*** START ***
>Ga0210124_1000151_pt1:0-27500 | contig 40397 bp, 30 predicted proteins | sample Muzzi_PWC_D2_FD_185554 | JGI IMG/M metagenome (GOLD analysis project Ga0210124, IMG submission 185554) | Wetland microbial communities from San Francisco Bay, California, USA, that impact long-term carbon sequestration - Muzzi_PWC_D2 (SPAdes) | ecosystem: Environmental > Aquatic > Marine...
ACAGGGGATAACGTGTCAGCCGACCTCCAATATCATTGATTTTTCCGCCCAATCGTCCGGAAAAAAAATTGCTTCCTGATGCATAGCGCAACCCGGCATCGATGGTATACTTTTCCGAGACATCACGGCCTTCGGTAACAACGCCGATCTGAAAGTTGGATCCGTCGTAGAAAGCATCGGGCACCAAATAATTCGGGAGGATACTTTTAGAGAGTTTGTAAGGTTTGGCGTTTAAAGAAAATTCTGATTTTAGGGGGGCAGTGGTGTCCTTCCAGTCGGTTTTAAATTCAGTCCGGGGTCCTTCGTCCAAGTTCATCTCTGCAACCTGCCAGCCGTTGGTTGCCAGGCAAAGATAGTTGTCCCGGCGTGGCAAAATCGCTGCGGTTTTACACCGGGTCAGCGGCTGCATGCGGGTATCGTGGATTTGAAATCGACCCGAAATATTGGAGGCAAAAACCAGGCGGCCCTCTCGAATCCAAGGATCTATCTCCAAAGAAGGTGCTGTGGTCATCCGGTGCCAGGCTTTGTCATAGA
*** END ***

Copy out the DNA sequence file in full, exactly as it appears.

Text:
>Ga0210124_1000151_pt1:0-27500 | contig 40397 bp, 30 predicted proteins | sample Muzzi_PWC_D2_FD_185554 | JGI IMG/M metagenome (GOLD analysis project Ga0210124, IMG submission 185554) | Wetland microbial communities from San Francisco Bay, California, USA, that impact long-term carbon sequestration - Muzzi_PWC_D2 (SPAdes) | ecosystem: Environmental > Aquatic > Marine...
ACAGGGGATAACGTGTCAGCCGACCTCCAATATCATTGATTTTTCCGCCCAATCGTCCGGAAAAAAAATTGCTTCCTGATGCATAGCGCAACCCGGCATCGATGGTATACTTTTCCGAGACATCACGGCCTTCGGTAACAACGCCGATCTGAAAGTTGGATCCGTCGTAGAAAGCATCGGGCACCAAATAATTCGGGAGGATACTTTTAGAGAGTTTGTAAGGTTTGGCGTTTAAAGAAAATTCTGATTTTAGGGGGGCAGTGGTGTCCTTCCAGTCGGTTTTAAATTCAGTCCGGGGTCCTTCGTCCAAGTTCATCTCTGCAACCTGCCAGCCGTTGGTTGCCAGGCAAAGATAGTTGTCCCGGCGTGGCAAAATCGCTGCGGTTTTACACCGGGTCAGCGGCTGCATGCGGGTATCGTGGATTTGAAATCGACCCGAAATATTGGAGGCAAAAACCAGGCGGCCCTCTCGAATCCAAGGATCTATCTCCAAAGAAGGTGCTGTGGTCATCCGGTGCCAGGCTTTGTCATAGA